Magritte began making art in 1916, creating paintings similar in style to Impressionist masters. The following year, he enrolled at Académie Royale des Beaux-Arts in Brussels, moving more in the direction of Futurist and Cubist artists like Jean Metzinger. It wasn’t until 1926 that Magritte produced his first Surrealist work, “The Lost Jockey,” launching his association with Andre Breton‘s circle in Paris.

The young artist threw himself full force into the manifesto-making sentiments of the Surrealists. With the exception of a brief painterly detour known as his “Renoir Period,” Magritte became known for his provocative pieces incorporating ordinary objects into unusual spaces. One of his most famous works, “The Treachery of Images,” plays on the tendency of works to deceive as it features a painting of a lone pipe with the caption, “Ceci n’est pas une pipe” (“This is not a pipe”).

rene magritte

‘Le Beau Navire’, a painting by artist Rene Magritte, was on display at Sotheby’s during a preview, January 20, 2010, in New York. AFP PHOTO/Emmanuel Dunand/Getty Images.Though Magritte is now famous for his mystifying paintings, during his life the Brussels based artist allegedly supported himself at times through the production of fake works by Picasso and Braques. His clever art forgeries later turned into forged banknotes, featuring King Leopold of Belgium smoking a pipe, which highlights the smirky-worthy deceit present in nearly everything Magritte touched. The feisty artist painted well into his later life, exhibiting a major retrospective at the Museum of Modern Art shortly before his death in 1968. His work has since received widespread attention across the globe, inspiring artists from Jeff Beck toJean-Luc Godard.
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You’re Invited to a Tupperware Party

                                                                      

It’s a Par-tay. Honestly. Girls and boys get your ticket to Dixie Longate’s riotous, “Dixie’s Tupperware Party,” at the Denver Center Attractions, Garner Galleria theatre.

Not knowing what to expect, I reckon’d I’d laugh, hear profanity and off color jokes about the venerable Tupperware product. Sure enough, I did hear all that…and more.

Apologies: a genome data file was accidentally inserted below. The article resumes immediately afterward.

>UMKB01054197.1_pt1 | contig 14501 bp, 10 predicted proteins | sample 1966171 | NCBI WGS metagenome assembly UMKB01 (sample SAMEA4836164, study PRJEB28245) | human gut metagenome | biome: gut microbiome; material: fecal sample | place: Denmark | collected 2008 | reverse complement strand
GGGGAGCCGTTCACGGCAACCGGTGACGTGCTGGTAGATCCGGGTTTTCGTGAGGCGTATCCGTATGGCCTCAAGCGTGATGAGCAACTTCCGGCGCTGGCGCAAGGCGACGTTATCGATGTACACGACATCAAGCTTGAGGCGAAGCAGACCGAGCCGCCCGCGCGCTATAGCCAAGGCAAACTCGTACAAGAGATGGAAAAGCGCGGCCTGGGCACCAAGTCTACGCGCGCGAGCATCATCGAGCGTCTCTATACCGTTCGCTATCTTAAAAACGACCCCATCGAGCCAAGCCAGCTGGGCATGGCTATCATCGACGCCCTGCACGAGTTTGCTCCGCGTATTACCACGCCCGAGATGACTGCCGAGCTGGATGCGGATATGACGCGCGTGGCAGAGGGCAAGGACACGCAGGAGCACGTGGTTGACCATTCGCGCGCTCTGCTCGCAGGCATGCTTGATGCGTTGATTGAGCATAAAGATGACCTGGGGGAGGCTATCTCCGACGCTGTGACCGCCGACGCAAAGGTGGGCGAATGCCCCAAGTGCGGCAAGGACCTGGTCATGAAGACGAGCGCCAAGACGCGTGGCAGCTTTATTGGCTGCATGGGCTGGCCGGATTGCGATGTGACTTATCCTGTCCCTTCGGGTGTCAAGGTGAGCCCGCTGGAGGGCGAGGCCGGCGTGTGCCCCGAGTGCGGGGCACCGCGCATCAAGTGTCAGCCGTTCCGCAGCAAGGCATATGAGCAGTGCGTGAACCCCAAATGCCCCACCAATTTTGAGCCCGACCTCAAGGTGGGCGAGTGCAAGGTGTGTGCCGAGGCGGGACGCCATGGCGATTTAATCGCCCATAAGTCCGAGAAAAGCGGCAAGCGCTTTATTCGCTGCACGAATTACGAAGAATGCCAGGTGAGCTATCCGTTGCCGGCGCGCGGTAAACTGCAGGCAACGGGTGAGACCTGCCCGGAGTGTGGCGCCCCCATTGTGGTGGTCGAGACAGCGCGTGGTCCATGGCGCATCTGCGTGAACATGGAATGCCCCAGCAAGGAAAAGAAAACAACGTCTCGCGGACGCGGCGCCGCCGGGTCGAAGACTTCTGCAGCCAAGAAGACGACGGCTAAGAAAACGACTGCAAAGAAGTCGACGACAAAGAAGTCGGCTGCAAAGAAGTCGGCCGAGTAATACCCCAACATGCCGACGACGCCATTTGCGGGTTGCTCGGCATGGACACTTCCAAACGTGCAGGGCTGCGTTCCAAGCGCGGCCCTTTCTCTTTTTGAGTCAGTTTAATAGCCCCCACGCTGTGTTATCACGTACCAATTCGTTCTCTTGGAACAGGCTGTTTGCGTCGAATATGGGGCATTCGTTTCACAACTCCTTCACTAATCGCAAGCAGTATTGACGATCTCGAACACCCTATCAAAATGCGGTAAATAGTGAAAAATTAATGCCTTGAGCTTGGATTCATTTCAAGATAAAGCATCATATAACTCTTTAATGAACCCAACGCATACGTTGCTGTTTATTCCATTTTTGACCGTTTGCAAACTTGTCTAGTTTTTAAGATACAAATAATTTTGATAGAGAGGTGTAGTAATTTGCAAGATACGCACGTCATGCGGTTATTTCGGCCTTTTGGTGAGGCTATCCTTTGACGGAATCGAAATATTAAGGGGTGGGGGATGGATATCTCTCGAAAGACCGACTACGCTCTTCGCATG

Dixie Longate is an institution. She’s kind of like Jill Connor Browne’s Sweet Potato Queen and our very own Nuclia Waste. It’s what one might consider high struttin’ and dissin’. But hey, where can you go see an intimate performance, witness a demonstration for airtight plastic storage, toast your neighbor with the special par-tay punch in a vagina tight holder, and best of all, buy a complete set of Tupperware at an honest to god, Tupperware Party, I ask you, where  can  you  do  all  that?

Dixie is a bonafide starlette. I’ve rarely seen an actor ad lib and improvise as she does. After ten years of selling tupperware, a la Brownie Wise style, it’s safe to say Miss Dixie’s heard it all and answered every question in the book. By the way, Dixie applauds Brownie Wise as the victor of Tupperware products. It was she who took those stacks of plastics into her friend’s living rooms, calling them home parties a la Sara Coventry. Who’da ever thought those plastic bowls would rival costume jewelry, and skyrocket Wise onto the history pages of home parties. She and her friends sold bazilions of forever plastics crowning Tupperware and Brownie the queen of a woman’s can’t-do-with-out-kitchen-items.

At the Galleria, Dixie invites you right into her living room accompanied by the ghost of the hallowed Miss Wise. With gratitude, Dixie smacks her indebtedness for Tupperware which has given her a new life she could never have lived without Mr. Earl Tupper’s invention. After all, before her party skills, she was a single mom, semi-raising three children Wynona, Dwayne and Absorbine, Jr.

The audience sings along with Dixie as she demonstrates her gum chewing wit explaining items such as the nifty pickle keeper. She cracks with well informed knowledge,  “You simply lift out the strainer and grab a liquid free pickle – from the #443,” wickedly adding,  “so your fingers won’t smell like ass, when you’re done.” Then there’s the #1289, Can Opener. Dixie swears that after the nuclear war there’ll be three things left on this earth: Cher, cockroaches and the #1289 can opener. She’s knows things like that. She knows that things come into focus better after that second shot of tequilla and she’s forever grateful for Brownie & Earl,  “There ain’t a day that goes by that I don’t pick up a piece of Tupperware and thank my lucky stars at how much better off I am now than I was just a couple of years ago.”

Stuttering, laughing, gum chewing, drinking wine, poking fun, engaging innocent audience participants is the uncut version of a top rated fun evening. The dialogue is clever and naughty and Dixie is without a doubt one of the funniest character actors on the stage today.